Nigerian professor of virology, Oyewale Tomori, has faulted claims by Governor Ben Ayade of Cross River State on the usage of anti-bodies of survivors of COVID-19 to create a vaccine for the disease.
Tomori posited that Ayade's solutions were contradictory.
Ayade, in a trending video, had said that the government could use the serum of those, who had recovered from COVID-19 to produce the vaccine.
No he's not.— Baldilocks (@Baldilocks__) April 28, 2020
Ben Ayade said PCR is unreliable & shouldnt be used for diagnosis but even a lab technician let alone a microbiologist knows that's such a big lie.
Like someone here once said, "okoto riddled with big words might sound intelligent until u hear the meow at the end." https://t.co/0n4gyn1Q3L
The Cross River governor obtained a doctorate in Environmental Microbiology from the University of Ibadan.
Ayade said, “It is not vaccines, it is healthy living. I am talking from a sound intellectual and scientific background. There is no vaccine today; there is no established approved international treatment protocol.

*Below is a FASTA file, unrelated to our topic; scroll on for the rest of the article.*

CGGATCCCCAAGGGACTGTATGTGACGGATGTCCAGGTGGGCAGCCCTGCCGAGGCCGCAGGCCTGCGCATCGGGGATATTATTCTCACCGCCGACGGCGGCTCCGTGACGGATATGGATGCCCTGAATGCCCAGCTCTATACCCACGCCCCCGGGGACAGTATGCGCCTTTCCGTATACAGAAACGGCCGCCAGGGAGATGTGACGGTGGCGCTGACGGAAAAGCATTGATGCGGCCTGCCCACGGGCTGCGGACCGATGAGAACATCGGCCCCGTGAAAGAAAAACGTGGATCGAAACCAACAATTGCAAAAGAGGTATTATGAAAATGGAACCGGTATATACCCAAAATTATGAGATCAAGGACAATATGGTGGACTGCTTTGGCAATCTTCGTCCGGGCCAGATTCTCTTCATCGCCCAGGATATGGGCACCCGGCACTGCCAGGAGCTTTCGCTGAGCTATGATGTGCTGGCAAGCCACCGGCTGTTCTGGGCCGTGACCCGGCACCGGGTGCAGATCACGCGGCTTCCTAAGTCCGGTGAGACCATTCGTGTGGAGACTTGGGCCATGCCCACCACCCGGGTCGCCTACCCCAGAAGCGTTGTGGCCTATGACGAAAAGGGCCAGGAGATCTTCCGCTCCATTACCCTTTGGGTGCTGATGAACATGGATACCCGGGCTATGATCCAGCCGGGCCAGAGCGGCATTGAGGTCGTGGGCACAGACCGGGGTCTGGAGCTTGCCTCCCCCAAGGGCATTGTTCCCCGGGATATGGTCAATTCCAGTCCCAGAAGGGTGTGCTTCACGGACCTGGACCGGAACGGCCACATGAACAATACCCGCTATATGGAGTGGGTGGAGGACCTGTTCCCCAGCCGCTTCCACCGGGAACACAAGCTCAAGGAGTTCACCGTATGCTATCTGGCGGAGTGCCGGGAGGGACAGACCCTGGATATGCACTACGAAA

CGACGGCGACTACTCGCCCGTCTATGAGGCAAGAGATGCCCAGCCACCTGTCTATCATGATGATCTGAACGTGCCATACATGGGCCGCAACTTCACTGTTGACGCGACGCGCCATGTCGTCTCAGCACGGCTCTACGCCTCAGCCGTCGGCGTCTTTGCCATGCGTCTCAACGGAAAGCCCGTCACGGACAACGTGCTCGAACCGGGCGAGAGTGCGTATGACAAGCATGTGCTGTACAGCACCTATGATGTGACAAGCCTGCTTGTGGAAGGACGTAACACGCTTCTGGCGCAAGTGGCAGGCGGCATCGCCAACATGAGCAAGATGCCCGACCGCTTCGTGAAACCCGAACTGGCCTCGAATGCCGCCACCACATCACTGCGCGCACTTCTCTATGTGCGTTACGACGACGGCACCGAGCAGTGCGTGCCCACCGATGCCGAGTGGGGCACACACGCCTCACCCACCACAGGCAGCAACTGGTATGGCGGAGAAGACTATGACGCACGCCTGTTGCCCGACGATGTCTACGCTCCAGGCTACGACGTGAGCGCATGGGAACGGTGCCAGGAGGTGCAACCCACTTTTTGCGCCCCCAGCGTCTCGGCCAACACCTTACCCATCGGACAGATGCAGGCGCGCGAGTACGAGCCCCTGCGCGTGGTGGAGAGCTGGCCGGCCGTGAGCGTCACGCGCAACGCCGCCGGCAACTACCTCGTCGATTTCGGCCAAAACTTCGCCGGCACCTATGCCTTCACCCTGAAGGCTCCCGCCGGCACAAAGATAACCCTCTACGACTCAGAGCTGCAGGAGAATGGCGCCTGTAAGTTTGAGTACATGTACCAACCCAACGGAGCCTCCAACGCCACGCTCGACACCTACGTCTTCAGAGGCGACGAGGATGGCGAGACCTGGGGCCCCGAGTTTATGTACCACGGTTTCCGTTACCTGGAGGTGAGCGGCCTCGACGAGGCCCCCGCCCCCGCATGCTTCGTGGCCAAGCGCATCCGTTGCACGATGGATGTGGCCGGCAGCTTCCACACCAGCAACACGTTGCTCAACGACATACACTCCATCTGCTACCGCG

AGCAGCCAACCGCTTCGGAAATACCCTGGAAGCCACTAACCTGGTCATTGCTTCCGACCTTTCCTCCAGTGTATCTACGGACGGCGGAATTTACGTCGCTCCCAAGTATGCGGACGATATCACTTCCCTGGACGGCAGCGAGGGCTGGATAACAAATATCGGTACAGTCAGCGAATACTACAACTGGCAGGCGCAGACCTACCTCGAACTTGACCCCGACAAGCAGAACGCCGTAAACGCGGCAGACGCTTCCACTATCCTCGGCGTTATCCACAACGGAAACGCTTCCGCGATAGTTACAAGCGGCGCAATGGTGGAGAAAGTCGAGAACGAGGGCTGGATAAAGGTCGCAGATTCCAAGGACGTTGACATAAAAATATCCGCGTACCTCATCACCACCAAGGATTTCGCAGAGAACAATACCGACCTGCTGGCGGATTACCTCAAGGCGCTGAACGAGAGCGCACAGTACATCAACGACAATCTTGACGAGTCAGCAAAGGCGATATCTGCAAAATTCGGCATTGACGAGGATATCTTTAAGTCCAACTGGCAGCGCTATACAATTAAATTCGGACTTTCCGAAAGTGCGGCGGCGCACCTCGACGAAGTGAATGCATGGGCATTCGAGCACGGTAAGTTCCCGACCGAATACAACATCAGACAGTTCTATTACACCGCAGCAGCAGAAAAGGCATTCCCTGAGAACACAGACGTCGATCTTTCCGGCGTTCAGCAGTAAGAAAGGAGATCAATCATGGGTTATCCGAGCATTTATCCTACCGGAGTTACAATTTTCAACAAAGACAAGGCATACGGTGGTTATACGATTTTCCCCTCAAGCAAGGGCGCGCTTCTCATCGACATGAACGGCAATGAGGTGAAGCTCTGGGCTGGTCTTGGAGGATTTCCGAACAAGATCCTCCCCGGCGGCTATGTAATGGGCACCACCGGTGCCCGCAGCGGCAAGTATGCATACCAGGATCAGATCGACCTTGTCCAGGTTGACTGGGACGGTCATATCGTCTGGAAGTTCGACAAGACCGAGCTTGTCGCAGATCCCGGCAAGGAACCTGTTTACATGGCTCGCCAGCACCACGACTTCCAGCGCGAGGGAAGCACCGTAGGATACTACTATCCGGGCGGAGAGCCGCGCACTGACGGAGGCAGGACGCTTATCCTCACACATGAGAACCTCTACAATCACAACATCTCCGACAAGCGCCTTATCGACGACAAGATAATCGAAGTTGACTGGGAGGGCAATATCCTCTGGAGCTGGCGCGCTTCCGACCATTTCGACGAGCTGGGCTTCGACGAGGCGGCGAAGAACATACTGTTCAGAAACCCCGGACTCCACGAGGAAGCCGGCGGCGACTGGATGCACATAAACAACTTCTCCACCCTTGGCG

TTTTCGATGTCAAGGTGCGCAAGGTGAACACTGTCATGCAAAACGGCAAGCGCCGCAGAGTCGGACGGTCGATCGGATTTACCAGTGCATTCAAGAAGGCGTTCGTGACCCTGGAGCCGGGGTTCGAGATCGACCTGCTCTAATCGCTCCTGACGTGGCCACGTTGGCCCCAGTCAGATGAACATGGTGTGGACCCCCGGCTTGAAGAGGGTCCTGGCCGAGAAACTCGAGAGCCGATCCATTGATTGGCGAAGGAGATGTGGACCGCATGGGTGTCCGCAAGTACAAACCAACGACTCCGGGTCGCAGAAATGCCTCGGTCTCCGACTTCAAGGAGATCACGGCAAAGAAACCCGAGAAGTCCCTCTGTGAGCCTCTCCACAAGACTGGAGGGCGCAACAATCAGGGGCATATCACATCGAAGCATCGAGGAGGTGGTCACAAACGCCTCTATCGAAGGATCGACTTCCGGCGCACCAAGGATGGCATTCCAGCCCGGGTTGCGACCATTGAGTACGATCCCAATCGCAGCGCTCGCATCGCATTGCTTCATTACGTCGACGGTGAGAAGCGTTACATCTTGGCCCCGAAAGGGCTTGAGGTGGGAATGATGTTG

“However, those people who have recovered, why don’t you go and take their serum. If they have recovered, they now have the antibodies against the virus, take their serum, do a synthesis of their serum based on electrophoresis and synthesise and mass-produce the vaccine.”
Tomori described Ayade’s recommendations as “bullshit”.
He said, “On Ayade, he started by saying it is not vaccine (that is the problem) and ended up by saying ‘make vaccines from the serum’.
“He speaks from both sides of his double mouth. Then he says PCR is not reliable for diagnosis...sorry to use such a word as bullshit.”
Tomori, also a former Vice Chancellor of Redeemer's University, said Nigeria had the human resources but lacks the enabling environment to come up with a vaccine at this time.
He added, “We have the human resources but we do not have the basic enabling environment – regular power supply, water supply, appropriate communication technology.
“Research institutes in the country operate on the ever-dwindling annual budget which is irregularly disbursed and often spent with opaque accountability.”